May 142012

Roz: who sat in the cafe writing her first poem in a dozen years, preparing for her moment of stage glory. She blitzed it, gentle grace.

The N word.

A young black man steps up to the microphone and blasts poetry from his mouth that begins with the N word.

Nasty, sharp.

He is talking to his brothers with words that twist and turn like the rope of his hair, callin’ them to attention with N, N, N, callin’ them out, callin’ them in, callin’ them he sees how they treat ‘their’ women, he sees them lazy, he sees them steppin’ back from their responsibilities as men.

But all I can truly hear is N, N, N.

Lady Vee steps up to the microphone: ‘Let’s give it up for free speech,’ she says.

But not for the N word.

Lady Vee DaPoet is a woman of power and presence, a performer and poet of grace and skill and our MC for an open mic night in which I am the guest star.

She’s clever too – you can find her given name in her stage name.

(I’ll put Australians out of their quizzical misery – it’s DaVeata.)

Before intermission and after a steady line of delicious performance in that crowded Urban Grind cafe, Lady Vee introduces her next guest with such gusto, passion, enthusiasm, intelligence and respect that I look around the room thinking ‘wow, whose this gonna be …?’ – and it’s me.

The room is mostly young; they are confident, their hearts bursting with their own promise. They perform their poetry and sing their songs like for all the world they do this every week, which they do, and the world is waiting for their gift, which it ought to be. Theirs is the bold entitlement inherent to all Americans blessed with a microphone and a stage.

It’s my turn. I step up. I look around. The room is all black. In America’s South I have a new box – I am not just a woman, I am a white woman. And everywhere I go at the moment I am the only white woman in the room. It took me a while to realize this. And I am starting to wonder why this is so. I’ve not had a single white person in my audience in the South. On the surface it looks like the South has come a long long long long way in race relations. Black people own big houses and drive beautiful cars. You will find them on both sides of the counter, just like whites – the waited upon and the waiting on. I wonder if white people do not come to black events on purpose. Or if the cultures at their most comfortable simply celebrate differently. Or if black people would prefer white people stayed away. And if trust is yet a while away at the South’s social core.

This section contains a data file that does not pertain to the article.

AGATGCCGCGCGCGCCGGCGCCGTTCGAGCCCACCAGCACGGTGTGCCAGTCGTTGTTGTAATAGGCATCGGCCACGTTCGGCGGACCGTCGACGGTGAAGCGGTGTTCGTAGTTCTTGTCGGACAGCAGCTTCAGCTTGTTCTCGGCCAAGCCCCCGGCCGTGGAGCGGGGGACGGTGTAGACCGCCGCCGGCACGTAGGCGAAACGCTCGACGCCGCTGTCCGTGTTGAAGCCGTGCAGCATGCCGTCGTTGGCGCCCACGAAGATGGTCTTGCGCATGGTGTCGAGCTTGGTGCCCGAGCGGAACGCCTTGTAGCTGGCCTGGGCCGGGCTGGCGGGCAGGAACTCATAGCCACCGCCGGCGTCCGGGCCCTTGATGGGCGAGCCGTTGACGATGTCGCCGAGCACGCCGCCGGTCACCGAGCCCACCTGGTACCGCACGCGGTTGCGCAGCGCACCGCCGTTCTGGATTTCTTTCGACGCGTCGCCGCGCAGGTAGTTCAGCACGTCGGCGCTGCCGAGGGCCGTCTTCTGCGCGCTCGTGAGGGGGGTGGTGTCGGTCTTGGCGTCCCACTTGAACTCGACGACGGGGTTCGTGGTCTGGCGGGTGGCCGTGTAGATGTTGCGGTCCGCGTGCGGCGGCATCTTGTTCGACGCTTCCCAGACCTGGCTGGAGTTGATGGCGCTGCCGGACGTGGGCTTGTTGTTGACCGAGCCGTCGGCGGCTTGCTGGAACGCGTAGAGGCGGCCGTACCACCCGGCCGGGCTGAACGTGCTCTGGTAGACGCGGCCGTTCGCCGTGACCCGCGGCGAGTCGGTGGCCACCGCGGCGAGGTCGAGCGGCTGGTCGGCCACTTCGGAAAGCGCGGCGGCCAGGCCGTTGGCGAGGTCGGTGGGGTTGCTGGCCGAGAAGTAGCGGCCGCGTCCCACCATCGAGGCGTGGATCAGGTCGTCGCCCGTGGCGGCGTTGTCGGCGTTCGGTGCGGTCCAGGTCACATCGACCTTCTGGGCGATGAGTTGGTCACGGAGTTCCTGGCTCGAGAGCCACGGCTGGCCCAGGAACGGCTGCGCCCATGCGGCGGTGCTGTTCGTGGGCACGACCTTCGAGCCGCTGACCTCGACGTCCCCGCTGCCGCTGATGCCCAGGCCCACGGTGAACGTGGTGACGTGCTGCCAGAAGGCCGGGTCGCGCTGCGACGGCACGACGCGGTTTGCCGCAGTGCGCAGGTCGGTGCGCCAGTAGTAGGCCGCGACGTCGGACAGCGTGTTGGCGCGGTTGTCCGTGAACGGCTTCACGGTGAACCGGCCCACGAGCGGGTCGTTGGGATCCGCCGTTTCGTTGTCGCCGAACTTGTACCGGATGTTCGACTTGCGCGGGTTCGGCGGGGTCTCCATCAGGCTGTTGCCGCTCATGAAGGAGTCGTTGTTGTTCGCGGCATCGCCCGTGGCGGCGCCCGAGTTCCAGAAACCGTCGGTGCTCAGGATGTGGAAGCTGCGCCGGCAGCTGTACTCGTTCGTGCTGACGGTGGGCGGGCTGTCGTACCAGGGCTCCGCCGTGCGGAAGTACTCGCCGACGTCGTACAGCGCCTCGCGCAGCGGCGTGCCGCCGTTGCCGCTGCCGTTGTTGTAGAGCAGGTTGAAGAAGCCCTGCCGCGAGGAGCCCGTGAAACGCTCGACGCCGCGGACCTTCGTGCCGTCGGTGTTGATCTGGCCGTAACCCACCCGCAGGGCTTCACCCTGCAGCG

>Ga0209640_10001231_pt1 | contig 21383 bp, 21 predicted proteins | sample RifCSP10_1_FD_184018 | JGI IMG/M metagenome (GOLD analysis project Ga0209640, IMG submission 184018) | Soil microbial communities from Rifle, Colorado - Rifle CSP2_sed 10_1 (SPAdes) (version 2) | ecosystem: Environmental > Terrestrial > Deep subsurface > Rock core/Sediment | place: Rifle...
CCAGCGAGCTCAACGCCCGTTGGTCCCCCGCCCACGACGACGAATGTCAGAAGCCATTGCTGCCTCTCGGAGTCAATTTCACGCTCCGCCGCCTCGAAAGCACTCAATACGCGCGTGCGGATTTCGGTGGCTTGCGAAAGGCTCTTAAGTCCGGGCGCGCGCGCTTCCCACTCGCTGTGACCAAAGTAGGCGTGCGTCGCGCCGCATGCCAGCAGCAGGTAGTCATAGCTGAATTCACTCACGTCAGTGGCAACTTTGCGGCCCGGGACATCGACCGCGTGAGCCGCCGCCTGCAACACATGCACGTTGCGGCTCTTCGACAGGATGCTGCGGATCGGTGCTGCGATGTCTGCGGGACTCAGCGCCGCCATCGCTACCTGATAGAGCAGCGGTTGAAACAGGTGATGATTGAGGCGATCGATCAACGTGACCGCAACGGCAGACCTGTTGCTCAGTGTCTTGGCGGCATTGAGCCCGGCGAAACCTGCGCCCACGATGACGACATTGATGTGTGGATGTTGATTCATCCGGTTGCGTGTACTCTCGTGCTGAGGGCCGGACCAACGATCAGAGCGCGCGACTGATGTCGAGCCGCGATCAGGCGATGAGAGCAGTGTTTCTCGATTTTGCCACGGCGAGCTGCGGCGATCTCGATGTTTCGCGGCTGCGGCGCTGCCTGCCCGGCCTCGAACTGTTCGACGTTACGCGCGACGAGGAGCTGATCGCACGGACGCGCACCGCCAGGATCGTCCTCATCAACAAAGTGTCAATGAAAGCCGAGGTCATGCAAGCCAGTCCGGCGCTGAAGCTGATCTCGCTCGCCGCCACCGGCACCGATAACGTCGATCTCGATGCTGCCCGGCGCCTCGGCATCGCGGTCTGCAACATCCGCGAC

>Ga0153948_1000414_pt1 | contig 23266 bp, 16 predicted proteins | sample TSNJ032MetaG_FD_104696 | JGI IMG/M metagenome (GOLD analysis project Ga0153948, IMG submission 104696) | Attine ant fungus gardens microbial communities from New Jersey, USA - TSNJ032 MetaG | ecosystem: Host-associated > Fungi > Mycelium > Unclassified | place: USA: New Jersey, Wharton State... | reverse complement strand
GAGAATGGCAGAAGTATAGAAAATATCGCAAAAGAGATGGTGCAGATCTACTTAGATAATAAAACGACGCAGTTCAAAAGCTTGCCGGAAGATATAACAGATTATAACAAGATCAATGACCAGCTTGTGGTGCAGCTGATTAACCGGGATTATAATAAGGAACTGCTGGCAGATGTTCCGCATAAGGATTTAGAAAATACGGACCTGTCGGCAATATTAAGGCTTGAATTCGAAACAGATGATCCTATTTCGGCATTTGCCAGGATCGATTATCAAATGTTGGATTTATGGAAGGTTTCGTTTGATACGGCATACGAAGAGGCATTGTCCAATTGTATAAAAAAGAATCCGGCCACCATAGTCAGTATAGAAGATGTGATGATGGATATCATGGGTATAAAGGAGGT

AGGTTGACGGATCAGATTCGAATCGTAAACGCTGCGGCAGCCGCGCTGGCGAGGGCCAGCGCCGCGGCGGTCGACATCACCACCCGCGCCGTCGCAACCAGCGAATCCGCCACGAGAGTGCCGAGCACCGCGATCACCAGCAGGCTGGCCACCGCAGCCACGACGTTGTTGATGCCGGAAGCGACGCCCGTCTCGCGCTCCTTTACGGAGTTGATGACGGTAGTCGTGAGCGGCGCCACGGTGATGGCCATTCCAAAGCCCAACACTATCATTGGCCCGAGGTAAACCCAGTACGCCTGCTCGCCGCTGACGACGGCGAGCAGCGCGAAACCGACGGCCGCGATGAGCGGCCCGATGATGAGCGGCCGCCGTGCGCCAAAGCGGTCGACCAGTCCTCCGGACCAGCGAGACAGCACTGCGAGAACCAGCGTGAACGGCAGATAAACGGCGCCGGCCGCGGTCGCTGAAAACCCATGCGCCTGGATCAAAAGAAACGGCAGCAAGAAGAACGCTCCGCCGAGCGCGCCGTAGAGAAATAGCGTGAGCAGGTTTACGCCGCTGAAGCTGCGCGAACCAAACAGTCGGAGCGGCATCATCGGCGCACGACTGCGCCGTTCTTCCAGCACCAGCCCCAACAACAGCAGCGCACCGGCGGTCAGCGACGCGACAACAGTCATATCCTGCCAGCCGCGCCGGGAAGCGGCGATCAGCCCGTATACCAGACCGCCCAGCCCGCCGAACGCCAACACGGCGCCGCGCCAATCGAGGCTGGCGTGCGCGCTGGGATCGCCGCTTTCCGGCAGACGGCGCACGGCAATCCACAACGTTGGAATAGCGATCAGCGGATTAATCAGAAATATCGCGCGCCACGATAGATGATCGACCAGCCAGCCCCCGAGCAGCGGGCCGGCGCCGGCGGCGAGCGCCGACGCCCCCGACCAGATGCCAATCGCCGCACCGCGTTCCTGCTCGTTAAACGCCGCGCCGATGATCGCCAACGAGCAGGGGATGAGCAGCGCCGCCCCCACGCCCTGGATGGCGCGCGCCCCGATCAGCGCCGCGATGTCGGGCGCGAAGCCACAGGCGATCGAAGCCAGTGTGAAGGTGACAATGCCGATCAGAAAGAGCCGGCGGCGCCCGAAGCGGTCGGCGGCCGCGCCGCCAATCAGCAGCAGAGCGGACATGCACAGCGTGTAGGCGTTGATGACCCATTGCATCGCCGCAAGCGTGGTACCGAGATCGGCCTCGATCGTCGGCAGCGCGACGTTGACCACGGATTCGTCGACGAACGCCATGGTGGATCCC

I suspect there is still a big conversation to be had in the USA. Or perhaps some folks is tired of havin’ it.

Lady Vee asks me a question about my journey with my son. It is supposed to be a Q&A. As I draw to the end of my answer I look over to find her sitting down – I am on my own. So I draw my story out and then I read, three passages that bring the house down.

My publisher is pleased.

I’m relieved, because I had decided this was an audience who needed to hear some things and rather than play safe with beauty and mild adventure in prose, I slugged them with stories of worlds they know in ignorance, with a short history of what things were like for women just a generation or two before me and my favorite story of all: the one about how the men of the Arab world gave me the greatest gift of all, the gift of self; how they modeled for me what it is to fill your own space with nothing but . . . yourself. Speaking as a woman, that was an extraordinary experience. These are men so confident in their own bearing they do not spill their energy beyond their own boundaries. Every woman on Earth should feel, as a birthright, what it is to fill our own space and unapologetically possess all of it, right out to a circle of about three feet around us. All mine. No encroachment. I have never experienced this in the West.